It may have been “Tiny House Nation” that finally broke me. Last month this offbeat real estate show on the FYI network began its third season of cramming homeowners into trailers, bungalows and other mini abodes.
The homes are little. The season premiere was not. The running time was nearly 65 minutes uninterrupted – a full hour and a half with ads.
There’s been a lot of talk in the business about “Too Much TV” – the surfeit of hundreds of original scripted series every year. But there’s a corollary issue: Too-Big TV. Even as viewers’ time becomes more precious, individual episodes are bloating. Television has come down with a case of gigantism.
HBO’s music-industry drama, “Vinyl,” began with a two-hour pilot, directed by Martin Scorsese, that vamped on like the coda to “Freebird.” The series premiere of FX’s drama “Fargo” ran around 97 minutes with ads. “Fargo,” the Coen brothers movie it was based on, ran 98. Episodes of Netflix’s romantic comedy “Love” ambled up to 40 minutes.
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As a critic, I’m used to championing greater options for artists. We’re lucky to live in a time when TV creators have freedom from arbitrary constraints. But more and more of my TV watching these days involves starting an episode, looking at the number of minutes on the playback bar and silently cursing.
Historically, network television was like a container ship; the product had to fit standard boxes for ease of shipping. Networks needed predictable schedules and had to turn over specific time slots to affiliates.
It was a process – 15-minute episodes were a presence in the early days of television – but 30 minutes generally came to mean comedy, and 60, drama. Episodes used to be longer, in that commercial breaks were shorter, but the journey from beginning to end stayed the same. And networks occasionally tinkered with length. NBC supersized its popular Thursday night sitcoms in the early aughts; Fox inflated “American Idol” like a Macy’s parade balloon. But those stunts were exceptions.
The only thing limiting the length of a Netflix or Amazon binge show is your ability to sit without cramping.
Today’s great fattening, like so many trends in TV now, is in part the influence of streaming TV. The only thing limiting the length of a Netflix or Amazon binge show is your ability to sit without cramping. The menu is bigger, and so are the portions.
Meanwhile, basic cable channels realized that there was no reason their “hourlong” series needed to end on the hour. If they pushed a 10 p.m. drama’s end to, say, 11:17, they could give their creators the kind of narrative real estate available on ad-free HBO and Showtime.
The most dramatic early claimer of elbow room was FX’s biker-gang drama, “Sons of Anarchy,” which piled on plot and ended its plus-size episodes with music montages. Now it’s common for cable hits to plump up. The most recent season finale of “The Walking Dead” ran 90 minutes, though I have rarely seen an episode of “The Walking Dead” that needed its full 60. Like its zombies, it could be hacked down by a third and shamble along just as well.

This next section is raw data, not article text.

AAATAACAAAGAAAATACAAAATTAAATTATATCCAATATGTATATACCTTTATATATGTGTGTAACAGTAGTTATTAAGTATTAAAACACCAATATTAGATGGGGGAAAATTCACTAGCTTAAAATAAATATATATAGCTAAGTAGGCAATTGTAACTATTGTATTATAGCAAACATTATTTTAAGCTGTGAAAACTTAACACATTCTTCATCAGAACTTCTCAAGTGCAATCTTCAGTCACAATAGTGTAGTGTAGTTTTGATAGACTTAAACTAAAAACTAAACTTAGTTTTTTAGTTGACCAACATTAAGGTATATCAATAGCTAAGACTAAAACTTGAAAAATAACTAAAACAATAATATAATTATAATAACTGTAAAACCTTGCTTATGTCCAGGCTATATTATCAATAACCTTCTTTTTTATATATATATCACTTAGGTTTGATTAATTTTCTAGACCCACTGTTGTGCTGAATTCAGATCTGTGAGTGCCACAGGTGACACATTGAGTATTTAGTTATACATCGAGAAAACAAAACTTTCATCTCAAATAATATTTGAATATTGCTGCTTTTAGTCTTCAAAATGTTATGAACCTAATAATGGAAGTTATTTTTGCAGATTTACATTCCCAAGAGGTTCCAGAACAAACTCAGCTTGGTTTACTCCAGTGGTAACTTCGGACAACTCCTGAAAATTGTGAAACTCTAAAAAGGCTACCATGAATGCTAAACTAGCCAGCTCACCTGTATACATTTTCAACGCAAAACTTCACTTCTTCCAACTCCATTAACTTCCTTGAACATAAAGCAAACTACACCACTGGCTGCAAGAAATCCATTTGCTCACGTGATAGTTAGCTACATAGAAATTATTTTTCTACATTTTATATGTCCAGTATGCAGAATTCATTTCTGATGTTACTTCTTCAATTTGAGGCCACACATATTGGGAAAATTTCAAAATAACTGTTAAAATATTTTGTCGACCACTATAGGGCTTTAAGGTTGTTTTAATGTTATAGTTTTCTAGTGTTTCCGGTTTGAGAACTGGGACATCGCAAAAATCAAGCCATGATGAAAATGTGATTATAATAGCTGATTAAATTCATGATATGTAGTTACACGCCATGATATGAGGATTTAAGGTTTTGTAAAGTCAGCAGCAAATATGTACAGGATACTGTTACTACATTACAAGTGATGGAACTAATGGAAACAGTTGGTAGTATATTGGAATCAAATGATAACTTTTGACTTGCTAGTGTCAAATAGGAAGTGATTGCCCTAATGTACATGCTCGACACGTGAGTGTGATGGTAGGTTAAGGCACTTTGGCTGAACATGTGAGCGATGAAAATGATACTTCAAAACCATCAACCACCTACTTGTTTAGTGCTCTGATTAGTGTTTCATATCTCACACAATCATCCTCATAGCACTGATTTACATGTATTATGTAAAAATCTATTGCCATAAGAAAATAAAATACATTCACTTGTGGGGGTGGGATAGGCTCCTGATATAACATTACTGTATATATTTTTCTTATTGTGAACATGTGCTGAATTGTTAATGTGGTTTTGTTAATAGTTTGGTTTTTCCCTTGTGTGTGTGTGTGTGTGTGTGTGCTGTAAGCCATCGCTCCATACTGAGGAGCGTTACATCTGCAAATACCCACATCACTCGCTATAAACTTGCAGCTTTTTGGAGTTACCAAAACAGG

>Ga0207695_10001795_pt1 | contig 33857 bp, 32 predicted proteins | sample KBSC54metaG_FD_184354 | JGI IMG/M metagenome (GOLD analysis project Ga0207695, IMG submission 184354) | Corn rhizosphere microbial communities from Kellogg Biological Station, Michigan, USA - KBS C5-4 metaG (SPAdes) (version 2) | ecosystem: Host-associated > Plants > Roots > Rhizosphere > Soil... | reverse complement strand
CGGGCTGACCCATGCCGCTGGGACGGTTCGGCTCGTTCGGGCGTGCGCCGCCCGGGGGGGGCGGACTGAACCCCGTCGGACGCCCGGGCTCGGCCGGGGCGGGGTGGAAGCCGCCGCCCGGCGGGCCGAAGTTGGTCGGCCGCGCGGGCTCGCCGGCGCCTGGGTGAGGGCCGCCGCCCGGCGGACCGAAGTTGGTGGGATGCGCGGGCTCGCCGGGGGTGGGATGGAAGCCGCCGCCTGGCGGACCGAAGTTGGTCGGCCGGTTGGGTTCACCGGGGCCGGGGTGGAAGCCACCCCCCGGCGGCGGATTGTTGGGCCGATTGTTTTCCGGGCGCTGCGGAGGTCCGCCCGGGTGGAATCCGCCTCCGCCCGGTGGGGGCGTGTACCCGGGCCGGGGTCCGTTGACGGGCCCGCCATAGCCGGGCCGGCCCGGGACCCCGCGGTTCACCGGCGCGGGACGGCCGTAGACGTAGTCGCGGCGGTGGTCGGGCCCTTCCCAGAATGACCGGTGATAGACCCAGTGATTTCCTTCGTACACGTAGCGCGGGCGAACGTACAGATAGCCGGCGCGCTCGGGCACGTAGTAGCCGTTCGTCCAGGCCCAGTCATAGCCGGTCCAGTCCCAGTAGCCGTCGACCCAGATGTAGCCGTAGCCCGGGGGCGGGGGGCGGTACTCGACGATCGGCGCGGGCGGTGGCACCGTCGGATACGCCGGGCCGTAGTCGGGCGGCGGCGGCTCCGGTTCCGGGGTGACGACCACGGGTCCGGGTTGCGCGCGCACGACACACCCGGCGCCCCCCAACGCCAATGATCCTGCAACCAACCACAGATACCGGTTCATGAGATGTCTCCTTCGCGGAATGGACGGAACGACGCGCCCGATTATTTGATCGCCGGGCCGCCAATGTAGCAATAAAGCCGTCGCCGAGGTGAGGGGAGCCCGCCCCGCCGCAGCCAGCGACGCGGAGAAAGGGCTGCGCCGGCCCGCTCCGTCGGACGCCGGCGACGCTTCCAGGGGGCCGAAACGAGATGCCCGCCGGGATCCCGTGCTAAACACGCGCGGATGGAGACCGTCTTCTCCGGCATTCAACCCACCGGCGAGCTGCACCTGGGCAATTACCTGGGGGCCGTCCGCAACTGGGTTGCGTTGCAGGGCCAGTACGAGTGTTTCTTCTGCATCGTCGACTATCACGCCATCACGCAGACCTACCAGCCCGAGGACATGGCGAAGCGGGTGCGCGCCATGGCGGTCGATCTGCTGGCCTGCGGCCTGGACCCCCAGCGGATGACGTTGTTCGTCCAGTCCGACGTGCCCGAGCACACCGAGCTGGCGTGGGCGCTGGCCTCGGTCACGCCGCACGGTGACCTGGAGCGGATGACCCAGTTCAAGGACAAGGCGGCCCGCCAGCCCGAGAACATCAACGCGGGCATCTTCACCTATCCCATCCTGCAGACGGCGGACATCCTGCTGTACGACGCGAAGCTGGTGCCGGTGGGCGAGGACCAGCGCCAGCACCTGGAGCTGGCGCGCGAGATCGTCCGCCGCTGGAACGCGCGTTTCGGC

At best, extended episodes can make room for complexity. But focus and showmanship still matter. In a peak-TV era, being able to hook an audience is more important, not less.
The best examples of Big TV make the most of each moment, instead of padding them out. Take Louis C.K.’s self-distributed barroom drama “Horace and Pete,” whose first episode ran almost 68 minutes and played like live theater. Its third episode – essentially a long dramatic monologue about infidelity by Laurie Metcalf – is 43 minutes of regret and catharsis, the camera holding tight to Metcalf’s face. I did not look at my watch once.
Louis C.K. may have earned the right to go long by proving he could also go short; his FX comedy, “Louie,” included stories that would run only a few minutes if that was all they needed. AMC’s “Better Call Saul,” a more conventional drama, regularly overstays its one-hour slot by a few minutes. But it uses its time mindfully, to suspend tension and let character moments play out.
There’s a certain be-careful-what-you-wish-for aspect to longer episodes, even with great shows. When the sixth season of the sitcom “Community” moved to Yahoo from NBC, it was finally free of time-slot constraints – and something was off. The pacing was sluggish; the jokes were less crystalline. Maybe “Community” – a product of the fractious network-TV compromise between art and business – needed limits in order to transcend them.
Those time constraints and network scissors, much as writers love to bash them, can be the Marie Kondo method of comedy. The first season of Netflix’s “Unbreakable Kimmy Schmidt” was originally made for NBC, and like its spiritual forebear “30 Rock,” it was packed like a diamond. The second season, made for streaming, is still funny, but you can feel the drag in some of its 30-minutes-plus episodes.
TV was raised with rules, the product of technology and business models that had little to do with art. It’s shedding those strictures as it grows up, which is good – that’s given us anarchic comedies like “Broad City” and low-and-slow dramas like “Rectify.”
But freedom also proves the values of the discipline you learn under restrictions. I appreciate ambitious storytelling. But I also appreciate getting a full night’s sleep.